Remove an arbitrator on the ground of apparent bias

10 Jun 2024, 34 mins ago

A recent High Court judgment involved a rare case where the court granted the removal of an arbitrator based on his potential impartiality in the Arbitration proceedings.


In H1 & Anor v W & Ors ([2024] EWHC 382), the Claimants (the “Insurer”) sought the removal of the sole arbitrator (the first Defendant) on the ground of apparent bias in an arbitration between them and the second and third defendants, being a film company and a firm production guarantor (the “Insured”), under section 24(1)(a) of the Arbitration Act 1996. The underlying arbitration relates to a claim under a policy of film production insurance issued by the Insurer in connection with the filming of a television series.

Judgment and analysis:

Section 24(1) of the Arbitration Act 1996 provides a list of grounds where a party to arbitral proceedings may apply to the court to remove an arbitrator, including:

  • when circumstances exist that give rise to justifiable doubts as to an arbitrator’s impartiality;
  • when an arbitrator does not possess the qualifications required by the arbitration agreement;
  • when an arbitrator is physically or mentally incapable of conducting the proceedings or there are justifiable doubts as to his/her capacity to do so;
  • when an arbitrator has refused or failed
  • properly to conduct the proceedings, or
  • to use all reasonable dispatch in conducting the proceedings or making an award and,
  • substantial injustice has been or will be caused to the applicant.

By invoking section 24(1)(a), the Insurer must prove that they have justifiable doubts as to the arbitrator’s impartiality. Among others, the Insurer’s key concern is the arbitrator’s knowledge of the Insured’s factual and expert witnesses, which gave rise to an apprehension that the arbitrator had pre-determined favourable view of those witnesses and pre-determined negative views of the Insurer’s witnesses.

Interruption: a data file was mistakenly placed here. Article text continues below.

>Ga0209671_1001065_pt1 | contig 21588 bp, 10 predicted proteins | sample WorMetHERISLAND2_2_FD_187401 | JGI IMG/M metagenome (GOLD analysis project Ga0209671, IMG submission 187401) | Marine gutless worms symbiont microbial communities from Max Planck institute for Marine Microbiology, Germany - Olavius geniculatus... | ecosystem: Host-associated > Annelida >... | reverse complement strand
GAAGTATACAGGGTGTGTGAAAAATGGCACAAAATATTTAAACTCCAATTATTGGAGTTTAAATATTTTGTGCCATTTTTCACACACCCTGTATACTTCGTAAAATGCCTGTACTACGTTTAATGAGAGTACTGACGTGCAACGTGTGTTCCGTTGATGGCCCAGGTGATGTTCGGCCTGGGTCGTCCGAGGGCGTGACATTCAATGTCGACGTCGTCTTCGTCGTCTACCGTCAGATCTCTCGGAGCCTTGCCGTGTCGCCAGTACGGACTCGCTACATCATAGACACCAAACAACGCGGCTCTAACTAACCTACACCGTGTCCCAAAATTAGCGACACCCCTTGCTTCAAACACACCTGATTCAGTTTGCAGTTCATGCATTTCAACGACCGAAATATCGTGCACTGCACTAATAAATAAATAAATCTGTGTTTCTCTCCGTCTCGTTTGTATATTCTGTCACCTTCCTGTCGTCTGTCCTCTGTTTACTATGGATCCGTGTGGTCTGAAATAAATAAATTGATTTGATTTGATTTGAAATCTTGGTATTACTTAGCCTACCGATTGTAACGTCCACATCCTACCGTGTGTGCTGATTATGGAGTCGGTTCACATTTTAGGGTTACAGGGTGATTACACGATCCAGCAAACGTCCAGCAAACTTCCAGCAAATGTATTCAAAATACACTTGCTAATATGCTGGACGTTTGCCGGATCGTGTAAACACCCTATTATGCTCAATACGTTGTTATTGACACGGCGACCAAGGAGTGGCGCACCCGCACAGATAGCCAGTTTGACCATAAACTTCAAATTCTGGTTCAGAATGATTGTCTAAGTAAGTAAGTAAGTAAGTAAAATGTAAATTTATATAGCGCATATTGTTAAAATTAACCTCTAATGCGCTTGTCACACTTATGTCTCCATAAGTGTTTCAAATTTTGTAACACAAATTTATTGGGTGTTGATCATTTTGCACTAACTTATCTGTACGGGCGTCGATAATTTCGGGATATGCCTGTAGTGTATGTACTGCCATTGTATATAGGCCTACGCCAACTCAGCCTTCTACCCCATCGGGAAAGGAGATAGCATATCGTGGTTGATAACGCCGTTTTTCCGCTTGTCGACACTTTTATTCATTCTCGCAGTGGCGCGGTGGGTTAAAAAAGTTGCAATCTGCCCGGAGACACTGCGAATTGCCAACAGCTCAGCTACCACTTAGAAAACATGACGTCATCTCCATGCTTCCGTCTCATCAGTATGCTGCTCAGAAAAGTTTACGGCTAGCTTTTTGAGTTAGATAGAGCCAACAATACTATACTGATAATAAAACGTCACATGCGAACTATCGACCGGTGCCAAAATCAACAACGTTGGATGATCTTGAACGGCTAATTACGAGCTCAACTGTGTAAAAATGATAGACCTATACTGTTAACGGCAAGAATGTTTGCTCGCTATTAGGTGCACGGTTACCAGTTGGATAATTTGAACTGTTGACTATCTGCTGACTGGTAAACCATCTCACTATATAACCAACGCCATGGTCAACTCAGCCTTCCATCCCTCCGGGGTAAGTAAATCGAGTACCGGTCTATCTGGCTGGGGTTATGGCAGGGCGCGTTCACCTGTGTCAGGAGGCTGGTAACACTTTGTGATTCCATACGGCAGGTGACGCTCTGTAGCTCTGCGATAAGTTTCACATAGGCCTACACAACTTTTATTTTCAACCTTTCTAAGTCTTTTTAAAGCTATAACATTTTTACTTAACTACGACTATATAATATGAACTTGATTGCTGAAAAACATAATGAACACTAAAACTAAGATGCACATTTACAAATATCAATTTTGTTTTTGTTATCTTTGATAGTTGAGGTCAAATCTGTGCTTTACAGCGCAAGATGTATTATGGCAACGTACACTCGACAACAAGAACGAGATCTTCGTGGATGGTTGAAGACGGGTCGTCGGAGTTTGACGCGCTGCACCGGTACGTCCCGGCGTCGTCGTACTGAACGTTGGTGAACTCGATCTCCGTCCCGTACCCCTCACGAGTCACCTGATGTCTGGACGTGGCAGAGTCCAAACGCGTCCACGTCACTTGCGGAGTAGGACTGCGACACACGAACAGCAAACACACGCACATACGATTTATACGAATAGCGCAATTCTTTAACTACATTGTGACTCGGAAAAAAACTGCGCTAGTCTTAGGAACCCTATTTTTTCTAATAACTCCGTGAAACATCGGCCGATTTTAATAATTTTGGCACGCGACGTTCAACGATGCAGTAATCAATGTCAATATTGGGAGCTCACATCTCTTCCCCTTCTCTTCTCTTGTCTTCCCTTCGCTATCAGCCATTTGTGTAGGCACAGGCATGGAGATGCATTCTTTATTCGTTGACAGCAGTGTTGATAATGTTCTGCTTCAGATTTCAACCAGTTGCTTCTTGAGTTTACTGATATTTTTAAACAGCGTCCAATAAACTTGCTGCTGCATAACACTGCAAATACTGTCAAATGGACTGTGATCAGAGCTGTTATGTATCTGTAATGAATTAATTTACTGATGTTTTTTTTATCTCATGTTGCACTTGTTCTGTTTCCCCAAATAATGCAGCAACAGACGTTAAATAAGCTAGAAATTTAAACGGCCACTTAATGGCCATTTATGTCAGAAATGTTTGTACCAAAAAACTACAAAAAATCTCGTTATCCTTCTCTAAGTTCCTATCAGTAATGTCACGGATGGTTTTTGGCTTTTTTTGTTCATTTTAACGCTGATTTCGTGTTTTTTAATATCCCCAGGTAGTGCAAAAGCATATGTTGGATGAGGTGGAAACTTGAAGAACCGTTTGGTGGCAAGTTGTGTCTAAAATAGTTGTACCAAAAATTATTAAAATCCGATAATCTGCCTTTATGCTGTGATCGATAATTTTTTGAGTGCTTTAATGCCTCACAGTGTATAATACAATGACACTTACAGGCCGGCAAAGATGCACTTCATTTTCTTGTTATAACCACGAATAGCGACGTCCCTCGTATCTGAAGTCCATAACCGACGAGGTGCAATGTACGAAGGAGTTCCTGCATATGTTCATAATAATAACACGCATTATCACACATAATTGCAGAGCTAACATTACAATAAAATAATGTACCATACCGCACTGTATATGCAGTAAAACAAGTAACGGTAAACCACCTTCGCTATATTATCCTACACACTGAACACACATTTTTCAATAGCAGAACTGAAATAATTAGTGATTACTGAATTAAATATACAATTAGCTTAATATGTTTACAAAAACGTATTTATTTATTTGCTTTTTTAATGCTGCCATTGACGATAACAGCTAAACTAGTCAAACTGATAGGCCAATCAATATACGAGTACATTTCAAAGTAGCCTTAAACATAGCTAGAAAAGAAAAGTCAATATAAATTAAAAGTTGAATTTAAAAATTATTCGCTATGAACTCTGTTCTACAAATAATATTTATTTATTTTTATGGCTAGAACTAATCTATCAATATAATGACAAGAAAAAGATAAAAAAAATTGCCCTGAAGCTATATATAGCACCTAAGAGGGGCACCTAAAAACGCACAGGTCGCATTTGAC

In determining whether there is apparent bias as alleged by the Claimant, the judge adopted a legal test: whether the fair-minded and informed observer, having considered the facts, would conclude that there was “a real possibility” that the tribunal was biased.  Such an informed observer “will adopt a balanced approach” and “is neither complacent nor unduly sensitive or suspicious”.

Based on the facts submitted by the parties, the judge concluded that:

  1. There could not be any justifiable doubts about the arbitrator’s impartiality based purely upon the degree of professional acquaintance shown by the details of his past relationship with witnesses.
  2. However, the arbitrator’s suggestion that it was unnecessary to call any expert witnesses of the Insured side because he “knew them all personally extremely well” indicated that he would accept their evidence at face value, thereby pre-judging the merits of the dispute.
  3. Therefore, a fair-minded and informed observer would likely consider that his prejudice in favour of the Insured’s expert witnesses would prevent an impartial assessment of the evidence of the Insurer’s witnesses.

The judge pointed out that the parties might expect the arbitrator to use his special knowledge of the industry to understand the evidence that is given at the arbitration and any usages of the trade, but they would not expect him to use his special knowledge to pre-determine that he would prefer the evidence of an industry insider whom he knew over one whom he did not know. Accordingly, the judge considered that the arbitrator should be removed.


Section 33 (1) of the Arbitration Act 1996 imposes a general duty of the tribunal to “act fairly and impartially as between the parties, giving each party a reasonable opportunity of putting his case and dealing with that of his opponent”. Failure by the tribunal to perform this duty constitutes a serious irregularity, which will not only lead to the arbitrator(s) being removed, but may also constitute grounds for setting aside an arbitral award if it has caused or will cause substantial injustice according to Section 68 (2) (a) of the Arbitration Act.

Similarly, Article V.1(b) of the United Nations Convention on the Recognition and Enforcement of Foreign Arbitral Awards (New York Convention) provides that recognition and enforcement of an arbitral award may be refused if the party against whom the award is invoked was unable to present his case. Although this ground is seldom cited, this case is still a wake-up call to arbitrators and parties alike, reminding arbitrators to be fair, independent and unbiased in handling arbitration proceedings as well as in their awards.

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